7. The Music City Miracle - Although it was only a 1999 Wild Card playoff game, this play certainly was miraculous. The Buffalo Bills looked as if they were going to advance to the divisional round when Steve Christie kicked a 41-yard field goal with 16 seconds left to take a 16-15 lead over the Tennessee Titans. As the kickoff went to Lorenzo Neal, the scripted play unfolded to the delight of the home crowd. Neal handed off to tight end, Frank Wycheck, who "faked" running right before launching a 20-yard sideways pass to his left (barely a lateral) to Kevin Dyson, who sprinted 75 yards up the sideline with a perfectly formed wall to allow him to return the kickoff all the way for the game-winning touchdown with three seconds on the clock. The phrase "Music City Miracle" took a day or two to take hold. The Titans play-by-play radio announcer, Mike Keith repeatedly called the play a miracle. The "Music City" part was added within the next day or two...the name stuck.

8. The Flip Play - In the 2001 ALDS, the New York Yankees were facing the underdog Oakland Athletics, who led 2 games to 0. In Game 3, A's outfielder Terrence Long doubled into the right field corner with Jeremy Giambi on first base. Yankees outfielder Shane Spencer retrieved the ball and attempted to throw towards home plate, but he was well off-target for both cut-off man Tino Martinez and catcher Jorge Posada. Derek Jeter saw this, sprinted from his shortstop position, and located the ball that was slowly coming down the first base line. In one fluid motion, Jeter picked up the ball and flipped it to Posada, who was able to apply the tag to Giambi's leg as he lumbered towards home without sliding. The Yankees recorded the out, won the game, and came back to win the series.

That was just a handful of plays to give you a flavor of the indellible images that are conjured in your mind when thinking of memorable sporting events. I'm sure that you can think of many others. Having said all of that, I think we need to come together when something historic unfolds so that we can quickly recall the event by a simple name. Here are a few events that should have nicknames, but too much time has passed for that to occur. I have some suggestions, though...see what you think. Maybe we can be a little more creative going forward.

1. Dave Roberts' steal off Mariano Rivera in the 2004 ALCS that started the most improbable comeback in sports history. The Boston Red Sox were down 3 games to 0 in the 2004 ALCS and facing elimination against the best closer of all-time, Mariano Rivera down 4-3 in the ninth inning. Game over, series over, right? Well...after Kevin Millar walked, Dave Roberts was sent in to pinch run by manager, Terry Francona. Rivera knew why Roberts was there, so he threw over to first base three times, the last of which he was nearly picked off. With Rivera's next delivery to home, Roberts bolted for second base and barely beat Jorge Posada's throw on a "bang bang" play. This was the first steal ever off Rivera in postseason play. The pessimistic Fenway crowd had a gleam of hope. Bill Mueller singled in Roberts, the speedster. The Sox went on to win the game and astonishingly, the series. The Red Sox followed up the unprecedented comeback against the Yankees with a four-game sweep of the St. Louis Cardinals, thus ending the fabled "Curse of the Bambino." I would recommend that this stolen base be named The Curse Breaker for it being the sparkplug that turned the tide for the 2004 team and changed Red Sox history forever.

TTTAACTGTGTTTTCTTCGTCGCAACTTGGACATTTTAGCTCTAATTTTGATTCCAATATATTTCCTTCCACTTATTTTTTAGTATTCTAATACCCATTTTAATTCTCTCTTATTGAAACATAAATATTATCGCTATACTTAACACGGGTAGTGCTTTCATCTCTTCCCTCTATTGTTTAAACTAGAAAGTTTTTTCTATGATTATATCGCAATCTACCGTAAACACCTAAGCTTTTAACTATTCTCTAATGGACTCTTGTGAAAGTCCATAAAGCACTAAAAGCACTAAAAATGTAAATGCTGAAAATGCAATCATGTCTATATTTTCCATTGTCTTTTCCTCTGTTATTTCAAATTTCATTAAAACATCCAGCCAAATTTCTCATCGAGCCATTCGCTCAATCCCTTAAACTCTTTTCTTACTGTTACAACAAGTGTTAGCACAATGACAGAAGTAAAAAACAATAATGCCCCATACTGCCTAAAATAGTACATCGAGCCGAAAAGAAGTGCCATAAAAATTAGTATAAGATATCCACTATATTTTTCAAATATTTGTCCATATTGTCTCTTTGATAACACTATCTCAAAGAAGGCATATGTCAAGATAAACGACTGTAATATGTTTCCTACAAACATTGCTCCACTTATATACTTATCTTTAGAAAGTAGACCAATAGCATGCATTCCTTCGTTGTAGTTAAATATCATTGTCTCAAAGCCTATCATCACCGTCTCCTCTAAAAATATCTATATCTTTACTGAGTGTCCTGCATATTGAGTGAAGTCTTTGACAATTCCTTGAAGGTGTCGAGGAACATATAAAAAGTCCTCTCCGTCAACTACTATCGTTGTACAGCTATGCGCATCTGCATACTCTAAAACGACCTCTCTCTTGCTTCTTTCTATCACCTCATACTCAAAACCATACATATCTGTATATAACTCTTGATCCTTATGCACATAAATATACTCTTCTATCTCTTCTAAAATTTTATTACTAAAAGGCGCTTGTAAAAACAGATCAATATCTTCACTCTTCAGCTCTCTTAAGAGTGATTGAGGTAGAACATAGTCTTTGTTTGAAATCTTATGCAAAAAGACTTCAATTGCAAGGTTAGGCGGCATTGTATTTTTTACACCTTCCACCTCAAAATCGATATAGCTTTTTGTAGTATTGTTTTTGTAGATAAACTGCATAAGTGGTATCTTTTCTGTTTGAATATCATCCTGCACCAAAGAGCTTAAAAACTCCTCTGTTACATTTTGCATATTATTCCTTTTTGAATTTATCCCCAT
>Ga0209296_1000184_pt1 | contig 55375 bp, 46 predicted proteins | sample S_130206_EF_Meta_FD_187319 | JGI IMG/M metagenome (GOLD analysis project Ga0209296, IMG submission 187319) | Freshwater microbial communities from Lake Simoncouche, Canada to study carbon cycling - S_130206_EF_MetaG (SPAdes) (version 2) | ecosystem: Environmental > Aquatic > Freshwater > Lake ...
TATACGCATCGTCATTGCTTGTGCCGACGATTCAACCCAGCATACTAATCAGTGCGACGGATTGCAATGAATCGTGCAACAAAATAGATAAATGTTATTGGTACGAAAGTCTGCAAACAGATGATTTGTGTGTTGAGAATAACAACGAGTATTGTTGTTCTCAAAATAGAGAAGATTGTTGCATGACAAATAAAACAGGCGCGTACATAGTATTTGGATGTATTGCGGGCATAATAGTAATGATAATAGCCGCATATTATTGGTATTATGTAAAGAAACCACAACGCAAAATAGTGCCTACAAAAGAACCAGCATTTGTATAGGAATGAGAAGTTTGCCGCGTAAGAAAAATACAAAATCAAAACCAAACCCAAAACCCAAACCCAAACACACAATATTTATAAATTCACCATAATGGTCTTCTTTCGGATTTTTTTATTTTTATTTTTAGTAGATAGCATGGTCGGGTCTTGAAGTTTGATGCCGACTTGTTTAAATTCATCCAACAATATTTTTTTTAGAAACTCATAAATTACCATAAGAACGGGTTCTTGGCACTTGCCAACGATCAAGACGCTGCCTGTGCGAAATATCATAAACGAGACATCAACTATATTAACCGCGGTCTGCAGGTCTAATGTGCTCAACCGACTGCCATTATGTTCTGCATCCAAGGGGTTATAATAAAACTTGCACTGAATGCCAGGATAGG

2. David Tyree's catch against his helmet in the Super Bowl XLII. In the battle of David and Goliath, the New England Patriots were 18-0 and heavily favored against the New York Giants. The Giants held the lead until New England scored with 2:42 to go, taking a 14-10 lead. New York had moved the ball near midfield with a 3rd down and 5 looming with 75 seconds left. The offensive line did their best turnstiles impersonation, allowing three Pats defensive linemen in on Eli Manning. Manning had his jersey grabbed by Richard Seymour, but he squirted free, faded backwards, and launched an ill-advised pass nearly 40 yards downfield. Tyree fell to the ground as he was catching the ball with (notoriously dirty) defender, Rodney Harrison swiping at the ball and Tyree's hands. The only position Tyree could hold the ball without letting it hit the turf was against his helmet with his extended hands. The electricity in the stadium was intense. A few plays later, Manning found Plaxico Burress in the front corner of the endzone and the perfect season for the Pats vanished. I've heard this play referred to as The Helmet Catch...I don't know why this hasn't been widely accepted as the term for this event. What else could you call it? The Helmet Catch would immediately put Tyree's image front and center.

3. Santonio Holmes' touchdown reception to give the Steelers their sixth Lombardi Trophy at Super Bowl XLIII. The Arizona Cardinals overcame a 20-7 deficit to the Pittsburgh Steelers in the 4th quarter with two Kurt Warner to Larry Fitzgerald TD passes and one safety due to a holding call on Steelers center, Justin Hartwig, in the endzone. The Steelers offense faced a 23-20 deficit with 2:37 to go. The drive started with an offensive holding penalty. But, the Pittsburgh passing game awoke, gashing the Cardinals secondary with passes to Holmes and Nate Washington, moving the Steelers down to the 6-yard line. On first down, Ben Roethlisberger floated a pass to the left corner of the endzone that Holmes probably should have caught, as it went through his hands. It appeared that he was focused on getting his feet in bounds, as opposed to first catching the ball. On second down, Roethlisberger arced a throw over three Arizona defenders to the right corner of the endzone. Holmes tapped his toes as he made a much more difficult outstretched reception than the previous attempt to give Pittsburgh the lead. The booth review confirmed the catch. Jeff Reed kicked the extra point to give Pittsburgh a 27-23 lead. This catch was regionally called "Ben to 10," referencing Holmes' jersey number (#10). I think that's a bit too obscure. I know that there have been many catches where a receiver taps his toes inbounds, but never one that occurred on such a big stage. So, I would propose The Toe Tap for this amazing reception. I also considered Tone Taps Toes ('Tone is Santonio's nickname), but I don't think it's as direct and to the point despite the Tic Tac Toe-like alliteration.